It's easy to deny being a racist.
If I was a racist, I would not have a special relationship with the Indian community. If I was a racist I wouldn't have lived with a coloured guy for three years in Birmingham. If I was a racist I wouldn't have my daughters and their black/coloured friends home, and staying overnight in our home. If I was racist I wouldn't be writing books about what an amazing country India is. And he knows all this. I've sent him a copy of the book.
Are you planning to go to court?
Absolutely. I need to find out legally if I've got legs to stand on first. I'm taking advice on whether there's grounds for libel.
Who advised you that the traveller button was the one to push in the Presidential election?
That was a total and absolute accident. And if I could undo it I would. That is not what IÕm about. What inspired me was the Chuck Feeneys of this world - the people that can really make a difference.
Do you accept that what you said about travellers was offensive, or do you think they overreacted?
They overreacted. I was making an observation that there were six beautiful houses empty. The night before, myself and my wife had walked around St. Stephens Green and there was over a dozen people sleeping in doorways as we walked around. I blew a fuse. This is so wrong. It wouldn't have mattered to me if the people from the halting community across the road, if they'd been from Poland or anywhere. I was just saying the concept of it was so wrong.
But travellers found it offensive.
I certainly didn't mean it to be offensive. I don't believe our travellers are any different to you or me. I think they're Irish. They should be proud Irish people. I think they should sell their horses and put their children through education. My mother Patsy taught travellers at Nazareth House and she treated every child equally. Well, no - she was harder on me as I was in her class!
Why are you so insistent that travellers aren't a separate ethnic group? All the experts say they are, but yet you disagree...
The experts have their heads up their ass. The bottom line is: they're Irish. They are as Irish as you are and as Irish as I am. They should be proud of that.
So you genuinely don't believe there are any differences?
They are not different. The people that came here from Africa, that came here from Indian or Pakistan, China - they're different ethnic groups and they do not want to be labelled different. It would offend them. They have made Ireland their home. That's why it's so ridiculous to call me a racist because I don't see them as a different race. They're the same as you and me. They're as Irish as my children are.
But Irish travellers are recognised under Irish law as an ethnic minority.
That's an example, by the way, of how pathetic governments pass pathetic laws. Strong governments don't pass pathetic laws. That was a law that pandering to special interest minority groups. I have experienced discrimination growing up in Derry as a Catholic. I've experienced the ugly side of racism in America and in Australia with the disgraceful way the aboriginal population was treated. I've experienced it in America with the disgraceful way that the African American population is treated. I'm totally opposed to discrimination on the basis of race, gender, sexuality, colour - anything. I think by pandering to a race that's trying to have a title, as it were, that doesn't exist - you're encouraging something that will continue a cycle that hurts the community that you are actually trying to help.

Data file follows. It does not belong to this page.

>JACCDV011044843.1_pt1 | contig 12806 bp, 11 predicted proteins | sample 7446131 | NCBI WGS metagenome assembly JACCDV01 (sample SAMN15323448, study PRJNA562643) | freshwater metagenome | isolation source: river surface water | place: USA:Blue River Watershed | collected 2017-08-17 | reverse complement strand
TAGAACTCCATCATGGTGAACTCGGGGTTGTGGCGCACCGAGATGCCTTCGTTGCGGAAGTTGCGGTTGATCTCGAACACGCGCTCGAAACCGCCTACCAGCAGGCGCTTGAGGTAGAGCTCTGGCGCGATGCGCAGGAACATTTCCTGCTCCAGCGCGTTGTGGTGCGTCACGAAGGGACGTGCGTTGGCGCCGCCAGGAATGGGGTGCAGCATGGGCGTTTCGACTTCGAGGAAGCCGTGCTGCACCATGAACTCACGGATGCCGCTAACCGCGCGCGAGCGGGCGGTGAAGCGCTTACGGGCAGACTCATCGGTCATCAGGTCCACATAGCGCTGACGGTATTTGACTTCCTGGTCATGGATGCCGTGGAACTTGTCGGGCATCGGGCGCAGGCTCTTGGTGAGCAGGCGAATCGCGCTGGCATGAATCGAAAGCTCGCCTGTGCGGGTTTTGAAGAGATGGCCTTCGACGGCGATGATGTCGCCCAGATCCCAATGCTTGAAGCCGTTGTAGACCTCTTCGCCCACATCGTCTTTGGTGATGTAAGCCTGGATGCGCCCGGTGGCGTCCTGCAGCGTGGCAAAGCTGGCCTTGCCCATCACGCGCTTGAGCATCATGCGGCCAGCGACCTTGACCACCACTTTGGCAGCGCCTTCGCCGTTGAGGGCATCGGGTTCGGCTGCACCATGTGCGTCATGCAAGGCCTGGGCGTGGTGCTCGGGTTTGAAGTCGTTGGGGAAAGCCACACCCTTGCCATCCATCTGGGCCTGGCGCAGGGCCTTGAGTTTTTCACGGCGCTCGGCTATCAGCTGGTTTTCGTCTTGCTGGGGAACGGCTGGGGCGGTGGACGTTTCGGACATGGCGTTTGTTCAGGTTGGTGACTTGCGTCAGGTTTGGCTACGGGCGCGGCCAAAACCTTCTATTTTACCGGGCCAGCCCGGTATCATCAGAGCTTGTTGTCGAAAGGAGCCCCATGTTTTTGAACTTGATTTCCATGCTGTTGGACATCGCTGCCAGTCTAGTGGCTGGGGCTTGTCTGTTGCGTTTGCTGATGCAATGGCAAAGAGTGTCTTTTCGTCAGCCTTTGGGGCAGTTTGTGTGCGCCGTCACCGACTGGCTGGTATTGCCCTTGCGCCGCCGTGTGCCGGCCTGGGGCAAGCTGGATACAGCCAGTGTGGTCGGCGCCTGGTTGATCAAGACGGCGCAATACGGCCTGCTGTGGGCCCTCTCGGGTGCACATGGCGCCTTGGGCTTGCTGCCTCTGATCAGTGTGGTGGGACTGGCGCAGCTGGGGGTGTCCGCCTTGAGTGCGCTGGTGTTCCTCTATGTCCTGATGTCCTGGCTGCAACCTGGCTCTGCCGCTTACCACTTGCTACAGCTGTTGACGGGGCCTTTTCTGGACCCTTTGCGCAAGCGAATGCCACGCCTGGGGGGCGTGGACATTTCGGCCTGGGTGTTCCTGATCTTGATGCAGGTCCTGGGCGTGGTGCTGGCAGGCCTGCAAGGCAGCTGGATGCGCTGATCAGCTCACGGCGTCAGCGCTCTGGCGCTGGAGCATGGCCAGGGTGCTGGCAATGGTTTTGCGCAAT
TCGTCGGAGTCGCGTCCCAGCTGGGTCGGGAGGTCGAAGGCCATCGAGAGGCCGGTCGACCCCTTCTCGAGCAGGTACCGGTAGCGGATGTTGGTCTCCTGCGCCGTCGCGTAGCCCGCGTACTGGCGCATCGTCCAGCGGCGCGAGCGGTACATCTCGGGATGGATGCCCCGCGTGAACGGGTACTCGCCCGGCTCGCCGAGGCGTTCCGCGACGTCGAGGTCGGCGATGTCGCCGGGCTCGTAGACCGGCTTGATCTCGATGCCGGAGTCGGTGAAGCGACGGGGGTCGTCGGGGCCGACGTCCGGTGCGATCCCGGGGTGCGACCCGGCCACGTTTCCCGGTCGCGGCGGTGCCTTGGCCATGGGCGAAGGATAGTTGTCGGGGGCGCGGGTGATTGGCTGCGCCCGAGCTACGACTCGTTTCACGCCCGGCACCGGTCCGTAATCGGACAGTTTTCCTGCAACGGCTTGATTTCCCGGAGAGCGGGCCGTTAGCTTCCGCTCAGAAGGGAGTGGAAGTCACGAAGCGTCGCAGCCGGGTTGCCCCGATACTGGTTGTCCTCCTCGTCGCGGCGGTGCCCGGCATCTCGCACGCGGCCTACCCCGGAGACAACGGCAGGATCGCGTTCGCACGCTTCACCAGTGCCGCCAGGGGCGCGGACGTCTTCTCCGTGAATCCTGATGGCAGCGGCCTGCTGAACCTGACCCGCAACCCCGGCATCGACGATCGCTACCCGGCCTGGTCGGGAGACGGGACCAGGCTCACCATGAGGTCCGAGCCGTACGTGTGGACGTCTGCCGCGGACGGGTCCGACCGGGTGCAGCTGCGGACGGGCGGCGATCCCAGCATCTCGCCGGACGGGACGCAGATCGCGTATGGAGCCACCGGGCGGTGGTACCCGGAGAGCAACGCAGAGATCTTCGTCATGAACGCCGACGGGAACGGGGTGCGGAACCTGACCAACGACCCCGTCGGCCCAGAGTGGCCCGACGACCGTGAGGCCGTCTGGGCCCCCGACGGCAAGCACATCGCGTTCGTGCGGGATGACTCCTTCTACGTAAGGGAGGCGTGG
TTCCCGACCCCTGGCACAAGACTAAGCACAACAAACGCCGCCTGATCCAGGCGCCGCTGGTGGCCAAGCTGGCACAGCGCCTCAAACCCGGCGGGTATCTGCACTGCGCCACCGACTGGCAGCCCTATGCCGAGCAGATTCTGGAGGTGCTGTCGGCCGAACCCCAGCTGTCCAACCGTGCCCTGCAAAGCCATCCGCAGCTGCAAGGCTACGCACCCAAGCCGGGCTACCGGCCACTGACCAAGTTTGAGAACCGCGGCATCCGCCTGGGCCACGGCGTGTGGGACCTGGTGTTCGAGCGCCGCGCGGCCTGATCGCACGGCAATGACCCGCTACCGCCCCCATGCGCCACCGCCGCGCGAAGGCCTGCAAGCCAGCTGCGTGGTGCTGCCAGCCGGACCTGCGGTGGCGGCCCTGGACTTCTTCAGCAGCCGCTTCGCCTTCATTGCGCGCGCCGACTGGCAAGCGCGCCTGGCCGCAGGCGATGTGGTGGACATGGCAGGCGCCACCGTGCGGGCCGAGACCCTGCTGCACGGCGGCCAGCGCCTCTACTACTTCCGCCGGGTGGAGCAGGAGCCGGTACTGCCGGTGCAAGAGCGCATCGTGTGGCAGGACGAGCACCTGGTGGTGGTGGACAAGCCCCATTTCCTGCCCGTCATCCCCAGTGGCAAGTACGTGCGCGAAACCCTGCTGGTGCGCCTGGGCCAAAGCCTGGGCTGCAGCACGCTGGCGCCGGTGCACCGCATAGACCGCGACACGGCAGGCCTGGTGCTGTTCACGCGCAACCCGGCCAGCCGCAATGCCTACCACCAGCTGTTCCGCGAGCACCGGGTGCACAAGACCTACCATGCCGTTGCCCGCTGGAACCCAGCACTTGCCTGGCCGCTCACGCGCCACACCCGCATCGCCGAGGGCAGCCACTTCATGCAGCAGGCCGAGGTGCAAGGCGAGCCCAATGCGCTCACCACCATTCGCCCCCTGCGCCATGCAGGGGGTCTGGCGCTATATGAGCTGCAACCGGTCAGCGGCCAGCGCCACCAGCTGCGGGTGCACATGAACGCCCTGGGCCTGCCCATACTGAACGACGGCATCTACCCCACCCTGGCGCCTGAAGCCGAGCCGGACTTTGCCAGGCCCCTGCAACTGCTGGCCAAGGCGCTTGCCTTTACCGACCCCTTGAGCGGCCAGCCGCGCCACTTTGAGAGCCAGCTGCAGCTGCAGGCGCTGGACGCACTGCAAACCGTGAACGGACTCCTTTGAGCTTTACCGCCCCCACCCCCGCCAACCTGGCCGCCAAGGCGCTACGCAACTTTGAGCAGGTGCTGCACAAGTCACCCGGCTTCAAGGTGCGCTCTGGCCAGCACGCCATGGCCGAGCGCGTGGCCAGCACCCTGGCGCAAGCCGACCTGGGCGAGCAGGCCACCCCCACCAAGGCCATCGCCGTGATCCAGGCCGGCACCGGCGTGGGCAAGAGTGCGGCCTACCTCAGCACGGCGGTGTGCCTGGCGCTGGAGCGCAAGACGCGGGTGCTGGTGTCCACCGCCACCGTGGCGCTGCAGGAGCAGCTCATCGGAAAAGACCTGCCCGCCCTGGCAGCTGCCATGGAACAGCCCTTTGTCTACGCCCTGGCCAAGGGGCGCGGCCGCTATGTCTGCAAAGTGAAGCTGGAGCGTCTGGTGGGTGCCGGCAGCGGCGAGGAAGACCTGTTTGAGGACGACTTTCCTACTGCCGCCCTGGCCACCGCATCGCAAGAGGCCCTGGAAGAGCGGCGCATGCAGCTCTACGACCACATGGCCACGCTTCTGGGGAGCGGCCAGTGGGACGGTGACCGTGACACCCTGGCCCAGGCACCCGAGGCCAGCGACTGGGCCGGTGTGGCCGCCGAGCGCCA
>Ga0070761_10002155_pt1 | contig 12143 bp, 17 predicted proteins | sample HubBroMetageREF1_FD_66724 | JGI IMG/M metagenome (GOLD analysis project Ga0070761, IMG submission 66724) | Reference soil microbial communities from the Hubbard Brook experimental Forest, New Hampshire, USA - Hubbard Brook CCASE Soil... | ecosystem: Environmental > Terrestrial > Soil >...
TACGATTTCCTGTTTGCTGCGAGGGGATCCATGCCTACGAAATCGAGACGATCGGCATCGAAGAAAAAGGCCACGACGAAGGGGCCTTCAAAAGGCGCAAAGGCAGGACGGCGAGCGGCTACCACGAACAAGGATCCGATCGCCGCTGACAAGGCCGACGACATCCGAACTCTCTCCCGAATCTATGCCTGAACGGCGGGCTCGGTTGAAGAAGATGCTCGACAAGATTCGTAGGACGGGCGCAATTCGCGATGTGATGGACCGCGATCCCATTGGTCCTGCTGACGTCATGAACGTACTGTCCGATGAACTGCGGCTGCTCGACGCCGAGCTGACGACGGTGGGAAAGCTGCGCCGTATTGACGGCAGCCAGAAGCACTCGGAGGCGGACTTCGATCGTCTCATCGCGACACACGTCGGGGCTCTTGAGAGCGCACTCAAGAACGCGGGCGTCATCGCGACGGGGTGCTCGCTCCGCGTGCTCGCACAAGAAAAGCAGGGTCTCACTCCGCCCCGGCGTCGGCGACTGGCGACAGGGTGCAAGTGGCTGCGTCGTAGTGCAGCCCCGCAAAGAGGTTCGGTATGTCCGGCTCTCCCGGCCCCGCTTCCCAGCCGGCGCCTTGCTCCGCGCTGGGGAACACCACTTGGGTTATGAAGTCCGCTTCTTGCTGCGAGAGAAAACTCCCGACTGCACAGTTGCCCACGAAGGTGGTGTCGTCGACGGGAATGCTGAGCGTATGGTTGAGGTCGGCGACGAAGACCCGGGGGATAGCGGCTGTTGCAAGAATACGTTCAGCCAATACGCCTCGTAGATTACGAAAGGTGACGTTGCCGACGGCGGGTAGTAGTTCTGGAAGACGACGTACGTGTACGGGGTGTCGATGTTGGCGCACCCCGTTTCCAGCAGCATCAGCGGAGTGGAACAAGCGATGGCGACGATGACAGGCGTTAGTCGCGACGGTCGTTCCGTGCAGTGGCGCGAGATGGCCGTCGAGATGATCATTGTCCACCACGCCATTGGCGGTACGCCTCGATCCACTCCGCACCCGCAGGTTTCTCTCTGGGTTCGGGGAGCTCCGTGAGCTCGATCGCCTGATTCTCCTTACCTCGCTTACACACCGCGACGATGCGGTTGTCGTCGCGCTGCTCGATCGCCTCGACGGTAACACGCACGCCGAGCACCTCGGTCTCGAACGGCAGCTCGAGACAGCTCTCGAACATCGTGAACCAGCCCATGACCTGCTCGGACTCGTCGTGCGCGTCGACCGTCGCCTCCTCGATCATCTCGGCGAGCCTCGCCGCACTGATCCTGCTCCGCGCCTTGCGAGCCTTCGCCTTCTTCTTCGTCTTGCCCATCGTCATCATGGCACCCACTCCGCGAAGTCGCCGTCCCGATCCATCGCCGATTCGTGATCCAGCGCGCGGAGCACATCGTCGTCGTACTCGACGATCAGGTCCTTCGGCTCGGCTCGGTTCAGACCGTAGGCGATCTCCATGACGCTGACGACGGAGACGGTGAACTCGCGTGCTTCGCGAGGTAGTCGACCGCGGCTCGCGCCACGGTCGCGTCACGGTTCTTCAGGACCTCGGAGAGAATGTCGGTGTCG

So, what's your solution?
You have to break the cycle and the only way to do it is through education. We need to come up with a way where the travelling community educate their children and ensure that their children stay in education. And that's the solution. A possible solution is to make nice accommodation available for them in the Phoenix Park for a five-year period, and have a school they have to go to, and they have to finish school. You have to read and write. And if you're leaving school at an average age of 12, there's no way that you can get ahead in life. I'm sorry, but somebody has to point that out.
Do you know any travellers personally?
Of course not. I mean, how would I? I went down and tried to meet them and they wouldn't meet me. Honest to God, I'd really like to move off the travellers because I've got much more interesting things to talk to you about. As has been pointed out, you're talking about 0.6 of a percent of the population.
Was there a big traveller community in Derry when you were growing up?
When I left Ireland there was only one travelling community in Derry. And there was absolutely no problem whatsoever with the travellers. The reason for that was the Provisional IRA - they controlled the justice system in Derry. And there was very little misbehaviour from anybody when the Provisional IRA was running Derry with an iron fist. But there was negative sentiment towards the travellers in Derry when I was growing up.
If one your children came home and said, 'Dad, I fell in love with a traveller and I want to get married' - would you have any objections to that?
Of course not! I will have absolutely no say in who my children fall in love with and they marry. I will give my children the love and support Ð and if they fall in love with a traveller and they're happy and the traveller they fall in love with, whether it be a man or a woman, treats them with love and respect then I'd have absolutely no problem whatsoever. I've told all my daughters that there is one golden rule in a relationship with a man and that is the minute the man - a boyfriend or a husband - if ever he physically strikes you, get out of the relationship immediately. Don't give a second chance.